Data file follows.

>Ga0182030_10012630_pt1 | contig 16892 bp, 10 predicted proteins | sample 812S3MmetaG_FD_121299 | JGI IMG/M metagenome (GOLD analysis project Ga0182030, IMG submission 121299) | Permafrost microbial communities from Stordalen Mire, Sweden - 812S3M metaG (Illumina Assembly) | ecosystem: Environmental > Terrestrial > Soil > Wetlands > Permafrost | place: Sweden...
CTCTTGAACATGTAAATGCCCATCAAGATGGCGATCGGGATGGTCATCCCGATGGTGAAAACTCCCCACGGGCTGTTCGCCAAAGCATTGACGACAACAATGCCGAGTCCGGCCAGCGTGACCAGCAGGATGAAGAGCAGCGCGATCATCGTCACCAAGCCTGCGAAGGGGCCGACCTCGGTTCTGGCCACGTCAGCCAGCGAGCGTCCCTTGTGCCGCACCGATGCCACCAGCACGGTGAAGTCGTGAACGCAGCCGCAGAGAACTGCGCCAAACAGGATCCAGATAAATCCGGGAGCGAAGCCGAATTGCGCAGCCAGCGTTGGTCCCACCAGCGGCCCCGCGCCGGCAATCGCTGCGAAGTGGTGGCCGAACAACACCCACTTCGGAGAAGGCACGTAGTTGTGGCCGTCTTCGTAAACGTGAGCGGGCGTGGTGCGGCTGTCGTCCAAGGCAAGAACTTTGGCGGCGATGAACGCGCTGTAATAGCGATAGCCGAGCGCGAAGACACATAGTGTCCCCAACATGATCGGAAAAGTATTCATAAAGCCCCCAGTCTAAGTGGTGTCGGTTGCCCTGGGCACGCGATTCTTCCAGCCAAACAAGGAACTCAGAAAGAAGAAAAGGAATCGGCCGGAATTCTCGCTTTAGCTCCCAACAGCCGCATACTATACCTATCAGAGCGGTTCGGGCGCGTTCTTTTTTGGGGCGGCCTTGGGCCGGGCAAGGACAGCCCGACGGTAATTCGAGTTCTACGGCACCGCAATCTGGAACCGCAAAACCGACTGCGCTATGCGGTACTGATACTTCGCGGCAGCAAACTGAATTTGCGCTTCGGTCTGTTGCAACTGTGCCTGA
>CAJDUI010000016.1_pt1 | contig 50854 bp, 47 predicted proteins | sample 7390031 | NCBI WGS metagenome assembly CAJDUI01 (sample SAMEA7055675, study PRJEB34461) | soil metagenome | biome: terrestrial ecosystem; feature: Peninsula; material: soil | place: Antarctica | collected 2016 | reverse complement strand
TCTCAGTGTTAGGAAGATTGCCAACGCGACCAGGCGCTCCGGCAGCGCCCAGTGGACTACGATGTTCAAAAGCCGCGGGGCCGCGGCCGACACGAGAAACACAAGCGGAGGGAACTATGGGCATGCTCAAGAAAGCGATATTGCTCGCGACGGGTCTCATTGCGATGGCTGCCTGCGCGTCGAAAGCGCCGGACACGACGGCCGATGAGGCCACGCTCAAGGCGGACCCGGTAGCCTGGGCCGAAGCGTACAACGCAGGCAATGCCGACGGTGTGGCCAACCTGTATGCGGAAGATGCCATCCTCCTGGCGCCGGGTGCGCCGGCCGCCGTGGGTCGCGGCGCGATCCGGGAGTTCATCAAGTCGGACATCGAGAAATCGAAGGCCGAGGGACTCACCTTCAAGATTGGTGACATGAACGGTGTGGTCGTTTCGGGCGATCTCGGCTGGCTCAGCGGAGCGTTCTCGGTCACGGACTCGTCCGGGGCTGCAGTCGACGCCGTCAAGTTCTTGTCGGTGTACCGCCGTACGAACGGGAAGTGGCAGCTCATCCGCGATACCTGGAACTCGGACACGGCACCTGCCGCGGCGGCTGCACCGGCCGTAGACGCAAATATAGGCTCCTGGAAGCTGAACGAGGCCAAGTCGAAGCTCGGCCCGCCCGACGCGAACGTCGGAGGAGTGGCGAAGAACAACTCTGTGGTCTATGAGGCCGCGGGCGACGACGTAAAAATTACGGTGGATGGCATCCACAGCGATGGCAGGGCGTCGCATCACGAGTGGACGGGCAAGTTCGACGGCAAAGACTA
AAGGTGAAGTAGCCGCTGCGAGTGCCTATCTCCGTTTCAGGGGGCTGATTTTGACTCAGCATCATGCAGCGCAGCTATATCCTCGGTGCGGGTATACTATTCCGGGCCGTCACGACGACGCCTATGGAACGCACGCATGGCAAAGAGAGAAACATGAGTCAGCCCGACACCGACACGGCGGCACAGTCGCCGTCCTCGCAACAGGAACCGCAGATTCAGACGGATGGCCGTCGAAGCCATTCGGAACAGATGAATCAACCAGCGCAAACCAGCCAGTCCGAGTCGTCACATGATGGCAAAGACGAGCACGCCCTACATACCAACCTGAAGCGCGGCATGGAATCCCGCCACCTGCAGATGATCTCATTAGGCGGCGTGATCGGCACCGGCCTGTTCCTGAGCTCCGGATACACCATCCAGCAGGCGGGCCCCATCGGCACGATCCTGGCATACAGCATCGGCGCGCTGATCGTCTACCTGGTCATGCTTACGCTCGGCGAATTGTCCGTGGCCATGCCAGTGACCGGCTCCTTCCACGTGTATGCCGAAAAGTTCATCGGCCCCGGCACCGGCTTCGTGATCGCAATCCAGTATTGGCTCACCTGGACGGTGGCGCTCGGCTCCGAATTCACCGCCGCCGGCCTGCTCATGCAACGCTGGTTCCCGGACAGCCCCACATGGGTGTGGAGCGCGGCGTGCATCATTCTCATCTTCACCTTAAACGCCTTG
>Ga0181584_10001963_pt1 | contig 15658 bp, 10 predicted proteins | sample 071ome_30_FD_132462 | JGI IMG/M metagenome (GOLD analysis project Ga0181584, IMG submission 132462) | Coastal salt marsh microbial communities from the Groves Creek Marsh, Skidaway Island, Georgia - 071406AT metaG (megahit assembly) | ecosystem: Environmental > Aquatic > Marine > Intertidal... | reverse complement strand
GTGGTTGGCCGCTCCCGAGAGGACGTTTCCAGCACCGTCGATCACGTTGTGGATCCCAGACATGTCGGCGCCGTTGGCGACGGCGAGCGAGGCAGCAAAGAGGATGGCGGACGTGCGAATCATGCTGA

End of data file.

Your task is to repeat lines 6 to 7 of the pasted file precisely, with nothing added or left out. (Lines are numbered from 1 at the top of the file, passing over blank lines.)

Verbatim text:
>Ga0181584_10001963_pt1 | contig 15658 bp, 10 predicted proteins | sample 071ome_30_FD_132462 | JGI IMG/M metagenome (GOLD analysis project Ga0181584, IMG submission 132462) | Coastal salt marsh microbial communities from the Groves Creek Marsh, Skidaway Island, Georgia - 071406AT metaG (megahit assembly) | ecosystem: Environmental > Aquatic > Marine > Intertidal... | reverse complement strand
GTGGTTGGCCGCTCCCGAGAGGACGTTTCCAGCACCGTCGATCACGTTGTGGATCCCAGACATGTCGGCGCCGTTGGCGACGGCGAGCGAGGCAGCAAAGAGGATGGCGGACGTGCGAATCATGCTGA